Thousands of Greeks have taken to the streets of Athens in a warning to new Prime Minister Lucas Papademos. But this new government is not the result of popular pressure, says Yanis Varoufakis, professor of economics at Athens University.
Masked youngsters threw firebombs at police outside parliament and the US Embassy on Thursday. The march also marked the anniversary of an uprising against the US-backed military junta of the 1970s. And this time Greeks used it to protest against what they call an “austerity junta”, represented by the new cabinet.
Professor Varoufakis says that while on the one hand Greece remains a liberal democracy, on the other hand, “It also true that Greece has lost its national sovereignty, just like it had under the dictatorship of 1967 and 1974.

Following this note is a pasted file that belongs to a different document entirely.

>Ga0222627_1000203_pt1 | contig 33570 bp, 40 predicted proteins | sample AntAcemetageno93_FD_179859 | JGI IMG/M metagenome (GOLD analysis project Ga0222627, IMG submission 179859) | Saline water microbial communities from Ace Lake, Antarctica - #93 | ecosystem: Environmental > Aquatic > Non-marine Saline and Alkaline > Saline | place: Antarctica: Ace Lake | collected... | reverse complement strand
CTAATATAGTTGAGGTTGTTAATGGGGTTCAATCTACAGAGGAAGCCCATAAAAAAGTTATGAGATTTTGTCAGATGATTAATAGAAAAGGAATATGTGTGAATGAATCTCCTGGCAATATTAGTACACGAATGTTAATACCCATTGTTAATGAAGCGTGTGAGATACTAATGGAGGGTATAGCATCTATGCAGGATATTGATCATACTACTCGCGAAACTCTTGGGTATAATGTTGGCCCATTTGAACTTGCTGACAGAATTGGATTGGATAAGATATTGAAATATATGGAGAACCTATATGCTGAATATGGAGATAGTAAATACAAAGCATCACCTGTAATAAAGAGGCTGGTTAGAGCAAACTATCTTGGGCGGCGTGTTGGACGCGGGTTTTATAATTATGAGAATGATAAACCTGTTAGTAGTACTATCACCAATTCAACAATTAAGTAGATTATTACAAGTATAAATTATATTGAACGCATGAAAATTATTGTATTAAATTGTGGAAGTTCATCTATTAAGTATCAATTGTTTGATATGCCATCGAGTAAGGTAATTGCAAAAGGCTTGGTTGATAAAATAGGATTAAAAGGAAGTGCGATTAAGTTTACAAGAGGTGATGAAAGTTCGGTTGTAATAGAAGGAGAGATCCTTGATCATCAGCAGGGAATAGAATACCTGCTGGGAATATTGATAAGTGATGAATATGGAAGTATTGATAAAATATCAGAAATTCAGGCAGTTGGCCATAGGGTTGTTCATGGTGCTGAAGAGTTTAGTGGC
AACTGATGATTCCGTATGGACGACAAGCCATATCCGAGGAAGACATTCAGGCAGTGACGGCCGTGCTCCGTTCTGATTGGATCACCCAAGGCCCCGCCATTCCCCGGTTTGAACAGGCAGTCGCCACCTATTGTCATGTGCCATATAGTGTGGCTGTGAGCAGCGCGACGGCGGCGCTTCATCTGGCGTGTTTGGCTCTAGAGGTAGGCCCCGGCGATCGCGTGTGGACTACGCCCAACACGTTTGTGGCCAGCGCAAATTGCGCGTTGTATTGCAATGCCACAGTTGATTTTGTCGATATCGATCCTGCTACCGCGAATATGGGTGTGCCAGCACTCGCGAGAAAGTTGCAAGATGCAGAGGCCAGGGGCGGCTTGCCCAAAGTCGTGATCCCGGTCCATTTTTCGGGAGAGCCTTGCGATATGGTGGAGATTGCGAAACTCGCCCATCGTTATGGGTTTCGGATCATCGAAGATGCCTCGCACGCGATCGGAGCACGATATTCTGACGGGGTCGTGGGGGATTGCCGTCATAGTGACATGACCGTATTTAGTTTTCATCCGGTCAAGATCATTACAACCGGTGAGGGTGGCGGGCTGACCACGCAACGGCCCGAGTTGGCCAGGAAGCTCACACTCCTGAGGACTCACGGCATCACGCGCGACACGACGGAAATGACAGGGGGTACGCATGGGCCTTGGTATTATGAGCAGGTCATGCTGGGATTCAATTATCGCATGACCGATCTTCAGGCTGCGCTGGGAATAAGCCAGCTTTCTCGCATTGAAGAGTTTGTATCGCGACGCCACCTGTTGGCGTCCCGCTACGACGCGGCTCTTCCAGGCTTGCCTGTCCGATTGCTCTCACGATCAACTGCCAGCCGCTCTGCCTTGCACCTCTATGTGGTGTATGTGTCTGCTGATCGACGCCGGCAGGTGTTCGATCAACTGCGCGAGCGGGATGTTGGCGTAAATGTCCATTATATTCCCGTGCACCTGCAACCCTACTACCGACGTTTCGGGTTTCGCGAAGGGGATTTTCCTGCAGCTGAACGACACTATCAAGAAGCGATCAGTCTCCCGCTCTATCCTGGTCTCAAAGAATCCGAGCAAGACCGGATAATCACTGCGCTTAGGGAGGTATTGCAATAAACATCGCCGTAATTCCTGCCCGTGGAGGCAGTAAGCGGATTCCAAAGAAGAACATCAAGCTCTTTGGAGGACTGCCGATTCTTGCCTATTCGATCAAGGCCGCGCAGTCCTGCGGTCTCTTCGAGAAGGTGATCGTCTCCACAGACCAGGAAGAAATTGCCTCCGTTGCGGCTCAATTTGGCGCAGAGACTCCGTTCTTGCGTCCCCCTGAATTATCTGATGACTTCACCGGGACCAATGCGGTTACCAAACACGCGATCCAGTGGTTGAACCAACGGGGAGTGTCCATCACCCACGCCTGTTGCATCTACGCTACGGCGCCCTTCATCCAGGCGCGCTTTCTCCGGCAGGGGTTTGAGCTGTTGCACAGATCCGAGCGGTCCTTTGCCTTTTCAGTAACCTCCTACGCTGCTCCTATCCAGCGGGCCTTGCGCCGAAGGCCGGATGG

“But there is also an extremely dangerous wrinkle: the latest governmental change has brought into power rather an interesting coalition – the Socialist Party, the Conservative Party, but also a third one, which is an extreme right-wing movement . That movement contains remnants of the old junta, its dictatorship, admires that junta. There are people who in the past declared themselves neo-fascists,” he said.
Varoufakis also noted that it was more the EU than the people of Greece who actually made the old government step down.
“The new government is not a result of popular pressure. It is true that the electorate has lost confidence in the previous government, but it is also true that they lost confidence in the whole political spectrum – the whole of the political personnel has lost legitimacy in Greece. The reason why we have this government is because it was demanded by the European Central Bank and the European Commission,” he said.